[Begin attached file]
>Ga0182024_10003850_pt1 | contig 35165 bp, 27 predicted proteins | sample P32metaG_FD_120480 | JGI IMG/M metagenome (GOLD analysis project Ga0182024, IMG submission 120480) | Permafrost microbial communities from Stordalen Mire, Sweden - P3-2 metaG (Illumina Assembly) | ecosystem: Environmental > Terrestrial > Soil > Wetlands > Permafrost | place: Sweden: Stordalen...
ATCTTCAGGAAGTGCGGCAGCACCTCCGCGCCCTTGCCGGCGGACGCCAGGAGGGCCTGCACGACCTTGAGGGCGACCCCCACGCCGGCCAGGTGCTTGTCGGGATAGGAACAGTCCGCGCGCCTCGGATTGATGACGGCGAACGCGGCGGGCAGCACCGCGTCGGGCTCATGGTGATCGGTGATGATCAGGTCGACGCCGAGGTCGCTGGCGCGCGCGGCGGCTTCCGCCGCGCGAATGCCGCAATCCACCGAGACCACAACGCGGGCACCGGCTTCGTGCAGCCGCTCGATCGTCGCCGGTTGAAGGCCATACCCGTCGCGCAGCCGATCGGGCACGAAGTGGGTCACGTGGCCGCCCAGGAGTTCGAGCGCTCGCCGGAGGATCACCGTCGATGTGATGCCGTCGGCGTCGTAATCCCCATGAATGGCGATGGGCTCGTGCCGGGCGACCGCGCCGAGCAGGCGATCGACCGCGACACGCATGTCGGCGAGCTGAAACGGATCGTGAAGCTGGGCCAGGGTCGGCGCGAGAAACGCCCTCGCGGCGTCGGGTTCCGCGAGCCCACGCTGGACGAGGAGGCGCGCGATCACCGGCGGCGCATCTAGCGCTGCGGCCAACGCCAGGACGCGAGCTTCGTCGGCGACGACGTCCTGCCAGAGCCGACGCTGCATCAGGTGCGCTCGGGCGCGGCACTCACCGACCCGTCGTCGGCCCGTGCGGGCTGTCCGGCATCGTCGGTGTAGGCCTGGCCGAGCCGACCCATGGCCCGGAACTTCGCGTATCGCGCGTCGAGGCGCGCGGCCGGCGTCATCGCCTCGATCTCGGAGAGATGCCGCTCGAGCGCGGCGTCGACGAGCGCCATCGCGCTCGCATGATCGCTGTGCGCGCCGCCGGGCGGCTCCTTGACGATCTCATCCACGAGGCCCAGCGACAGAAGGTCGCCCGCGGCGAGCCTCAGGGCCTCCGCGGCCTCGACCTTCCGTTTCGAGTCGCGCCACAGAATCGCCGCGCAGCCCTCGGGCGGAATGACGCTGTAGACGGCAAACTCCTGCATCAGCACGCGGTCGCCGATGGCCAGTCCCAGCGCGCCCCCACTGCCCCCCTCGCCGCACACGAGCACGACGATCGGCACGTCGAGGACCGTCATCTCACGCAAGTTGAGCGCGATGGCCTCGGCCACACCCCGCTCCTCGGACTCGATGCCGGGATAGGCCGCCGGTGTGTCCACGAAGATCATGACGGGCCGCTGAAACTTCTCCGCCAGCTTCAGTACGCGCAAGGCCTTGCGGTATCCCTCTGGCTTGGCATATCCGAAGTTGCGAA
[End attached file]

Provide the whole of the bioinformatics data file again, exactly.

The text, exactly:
>Ga0182024_10003850_pt1 | contig 35165 bp, 27 predicted proteins | sample P32metaG_FD_120480 | JGI IMG/M metagenome (GOLD analysis project Ga0182024, IMG submission 120480) | Permafrost microbial communities from Stordalen Mire, Sweden - P3-2 metaG (Illumina Assembly) | ecosystem: Environmental > Terrestrial > Soil > Wetlands > Permafrost | place: Sweden: Stordalen...
ATCTTCAGGAAGTGCGGCAGCACCTCCGCGCCCTTGCCGGCGGACGCCAGGAGGGCCTGCACGACCTTGAGGGCGACCCCCACGCCGGCCAGGTGCTTGTCGGGATAGGAACAGTCCGCGCGCCTCGGATTGATGACGGCGAACGCGGCGGGCAGCACCGCGTCGGGCTCATGGTGATCGGTGATGATCAGGTCGACGCCGAGGTCGCTGGCGCGCGCGGCGGCTTCCGCCGCGCGAATGCCGCAATCCACCGAGACCACAACGCGGGCACCGGCTTCGTGCAGCCGCTCGATCGTCGCCGGTTGAAGGCCATACCCGTCGCGCAGCCGATCGGGCACGAAGTGGGTCACGTGGCCGCCCAGGAGTTCGAGCGCTCGCCGGAGGATCACCGTCGATGTGATGCCGTCGGCGTCGTAATCCCCATGAATGGCGATGGGCTCGTGCCGGGCGACCGCGCCGAGCAGGCGATCGACCGCGACACGCATGTCGGCGAGCTGAAACGGATCGTGAAGCTGGGCCAGGGTCGGCGCGAGAAACGCCCTCGCGGCGTCGGGTTCCGCGAGCCCACGCTGGACGAGGAGGCGCGCGATCACCGGCGGCGCATCTAGCGCTGCGGCCAACGCCAGGACGCGAGCTTCGTCGGCGACGACGTCCTGCCAGAGCCGACGCTGCATCAGGTGCGCTCGGGCGCGGCACTCACCGACCCGTCGTCGGCCCGTGCGGGCTGTCCGGCATCGTCGGTGTAGGCCTGGCCGAGCCGACCCATGGCCCGGAACTTCGCGTATCGCGCGTCGAGGCGCGCGGCCGGCGTCATCGCCTCGATCTCGGAGAGATGCCGCTCGAGCGCGGCGTCGACGAGCGCCATCGCGCTCGCATGATCGCTGTGCGCGCCGCCGGGCGGCTCCTTGACGATCTCATCCACGAGGCCCAGCGACAGAAGGTCGCCCGCGGCGAGCCTCAGGGCCTCCGCGGCCTCGACCTTCCGTTTCGAGTCGCGCCACAGAATCGCCGCGCAGCCCTCGGGCGGAATGACGCTGTAGACGGCAAACTCCTGCATCAGCACGCGGTCGCCGATGGCCAGTCCCAGCGCGCCCCCACTGCCCCCCTCGCCGCACACGAGCACGACGATCGGCACGTCGAGGACCGTCATCTCACGCAAGTTGAGCGCGATGGCCTCGGCCACACCCCGCTCCTCGGACTCGATGCCGGGATAGGCCGCCGGTGTGTCCACGAAGATCATGACGGGCCGCTGAAACTTCTCCGCCAGCTTCAGTACGCGCAAGGCCTTGCGGTATCCCTCTGGCTTGGCATATCCGAAGTTGCGAA